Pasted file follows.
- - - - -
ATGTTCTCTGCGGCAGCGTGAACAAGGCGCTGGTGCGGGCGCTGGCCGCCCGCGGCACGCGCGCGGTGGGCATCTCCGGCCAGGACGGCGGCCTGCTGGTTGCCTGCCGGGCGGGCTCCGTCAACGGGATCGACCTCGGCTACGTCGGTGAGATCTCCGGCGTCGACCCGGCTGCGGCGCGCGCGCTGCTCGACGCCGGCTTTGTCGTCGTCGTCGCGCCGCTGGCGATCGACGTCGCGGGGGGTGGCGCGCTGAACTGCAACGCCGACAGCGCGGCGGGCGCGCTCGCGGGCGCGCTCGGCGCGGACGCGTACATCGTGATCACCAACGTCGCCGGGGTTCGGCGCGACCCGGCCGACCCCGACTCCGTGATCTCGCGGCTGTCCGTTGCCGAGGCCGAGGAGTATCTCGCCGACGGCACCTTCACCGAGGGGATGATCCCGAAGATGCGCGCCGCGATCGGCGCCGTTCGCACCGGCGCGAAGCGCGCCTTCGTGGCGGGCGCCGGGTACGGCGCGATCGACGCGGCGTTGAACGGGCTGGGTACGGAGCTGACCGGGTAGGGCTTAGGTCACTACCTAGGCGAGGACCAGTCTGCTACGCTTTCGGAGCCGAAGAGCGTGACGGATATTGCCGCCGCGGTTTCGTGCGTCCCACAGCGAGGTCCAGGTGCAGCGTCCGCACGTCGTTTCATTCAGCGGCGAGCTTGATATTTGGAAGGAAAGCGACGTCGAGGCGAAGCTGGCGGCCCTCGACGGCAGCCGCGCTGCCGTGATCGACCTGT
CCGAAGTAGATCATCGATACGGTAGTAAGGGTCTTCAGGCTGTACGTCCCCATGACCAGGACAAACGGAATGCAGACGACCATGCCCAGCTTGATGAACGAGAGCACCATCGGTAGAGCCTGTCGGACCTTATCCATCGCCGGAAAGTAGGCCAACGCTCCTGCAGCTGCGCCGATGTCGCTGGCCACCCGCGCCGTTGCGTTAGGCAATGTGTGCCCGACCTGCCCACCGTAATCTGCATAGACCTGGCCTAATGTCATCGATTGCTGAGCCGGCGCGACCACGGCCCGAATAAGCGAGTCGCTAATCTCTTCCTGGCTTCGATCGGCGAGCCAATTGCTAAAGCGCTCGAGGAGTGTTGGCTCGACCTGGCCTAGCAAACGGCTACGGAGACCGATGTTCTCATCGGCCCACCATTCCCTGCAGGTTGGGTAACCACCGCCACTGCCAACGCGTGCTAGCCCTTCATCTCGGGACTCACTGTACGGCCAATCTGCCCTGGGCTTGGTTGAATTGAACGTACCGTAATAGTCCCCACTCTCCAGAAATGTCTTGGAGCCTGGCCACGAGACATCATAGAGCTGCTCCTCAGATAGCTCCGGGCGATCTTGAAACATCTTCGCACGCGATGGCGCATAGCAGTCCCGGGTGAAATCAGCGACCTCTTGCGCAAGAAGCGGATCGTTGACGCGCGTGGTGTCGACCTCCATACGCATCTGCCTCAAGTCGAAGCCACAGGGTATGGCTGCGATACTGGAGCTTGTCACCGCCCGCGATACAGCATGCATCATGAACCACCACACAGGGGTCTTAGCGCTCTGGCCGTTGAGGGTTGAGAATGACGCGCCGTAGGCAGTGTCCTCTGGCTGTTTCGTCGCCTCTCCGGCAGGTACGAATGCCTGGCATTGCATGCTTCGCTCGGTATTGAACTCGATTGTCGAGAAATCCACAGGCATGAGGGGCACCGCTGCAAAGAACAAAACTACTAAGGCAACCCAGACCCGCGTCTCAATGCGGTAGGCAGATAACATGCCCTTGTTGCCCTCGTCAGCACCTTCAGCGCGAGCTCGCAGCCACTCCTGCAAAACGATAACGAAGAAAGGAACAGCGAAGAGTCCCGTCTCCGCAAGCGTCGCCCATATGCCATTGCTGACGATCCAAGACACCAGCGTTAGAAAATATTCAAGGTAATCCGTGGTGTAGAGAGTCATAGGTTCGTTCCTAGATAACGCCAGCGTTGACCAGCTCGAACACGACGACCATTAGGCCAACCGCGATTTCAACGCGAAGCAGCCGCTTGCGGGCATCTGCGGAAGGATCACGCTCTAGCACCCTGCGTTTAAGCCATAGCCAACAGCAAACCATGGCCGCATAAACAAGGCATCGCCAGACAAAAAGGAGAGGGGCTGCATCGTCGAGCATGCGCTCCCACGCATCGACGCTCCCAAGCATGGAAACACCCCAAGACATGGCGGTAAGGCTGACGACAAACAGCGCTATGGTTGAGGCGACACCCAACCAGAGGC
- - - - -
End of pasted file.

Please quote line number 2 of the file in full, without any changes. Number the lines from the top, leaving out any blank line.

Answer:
CCGAAGTAGATCATCGATACGGTAGTAAGGGTCTTCAGGCTGTACGTCCCCATGACCAGGACAAACGGAATGCAGACGACCATGCCCAGCTTGATGAACGAGAGCACCATCGGTAGAGCCTGTCGGACCTTATCCATCGCCGGAAAGTAGGCCAACGCTCCTGCAGCTGCGCCGATGTCGCTGGCCACCCGCGCCGTTGCGTTAGGCAATGTGTGCCCGACCTGCCCACCGTAATCTGCATAGACCTGGCCTAATGTCATCGATTGCTGAGCCGGCGCGACCACGGCCCGAATAAGCGAGTCGCTAATCTCTTCCTGGCTTCGATCGGCGAGCCAATTGCTAAAGCGCTCGAGGAGTGTTGGCTCGACCTGGCCTAGCAAACGGCTACGGAGACCGATGTTCTCATCGGCCCACCATTCCCTGCAGGTTGGGTAACCACCGCCACTGCCAACGCGTGCTAGCCCTTCATCTCGGGACTCACTGTACGGCCAATCTGCCCTGGGCTTGGTTGAATTGAACGTACCGTAATAGTCCCCACTCTCCAGAAATGTCTTGGAGCCTGGCCACGAGACATCATAGAGCTGCTCCTCAGATAGCTCCGGGCGATCTTGAAACATCTTCGCACGCGATGGCGCATAGCAGTCCCGGGTGAAATCAGCGACCTCTTGCGCAAGAAGCGGATCGTTGACGCGCGTGGTGTCGACCTCCATACGCATCTGCCTCAAGTCGAAGCCACAGGGTATGGCTGCGATACTGGAGCTTGTCACCGCCCGCGATACAGCATGCATCATGAACCACCACACAGGGGTCTTAGCGCTCTGGCCGTTGAGGGTTGAGAATGACGCGCCGTAGGCAGTGTCCTCTGGCTGTTTCGTCGCCTCTCCGGCAGGTACGAATGCCTGGCATTGCATGCTTCGCTCGGTATTGAACTCGATTGTCGAGAAATCCACAGGCATGAGGGGCACCGCTGCAAAGAACAAAACTACTAAGGCAACCCAGACCCGCGTCTCAATGCGGTAGGCAGATAACATGCCCTTGTTGCCCTCGTCAGCACCTTCAGCGCGAGCTCGCAGCCACTCCTGCAAAACGATAACGAAGAAAGGAACAGCGAAGAGTCCCGTCTCCGCAAGCGTCGCCCATATGCCATTGCTGACGATCCAAGACACCAGCGTTAGAAAATATTCAAGGTAATCCGTGGTGTAGAGAGTCATAGGTTCGTTCCTAGATAACGCCAGCGTTGACCAGCTCGAACACGACGACCATTAGGCCAACCGCGATTTCAACGCGAAGCAGCCGCTTGCGGGCATCTGCGGAAGGATCACGCTCTAGCACCCTGCGTTTAAGCCATAGCCAACAGCAAACCATGGCCGCATAAACAAGGCATCGCCAGACAAAAAGGAGAGGGGCTGCATCGTCGAGCATGCGCTCCCACGCATCGACGCTCCCAAGCATGGAAACACCCCAAGACATGGCGGTAAGGCTGACGACAAACAGCGCTATGGTTGAGGCGACACCCAACCAGAGGC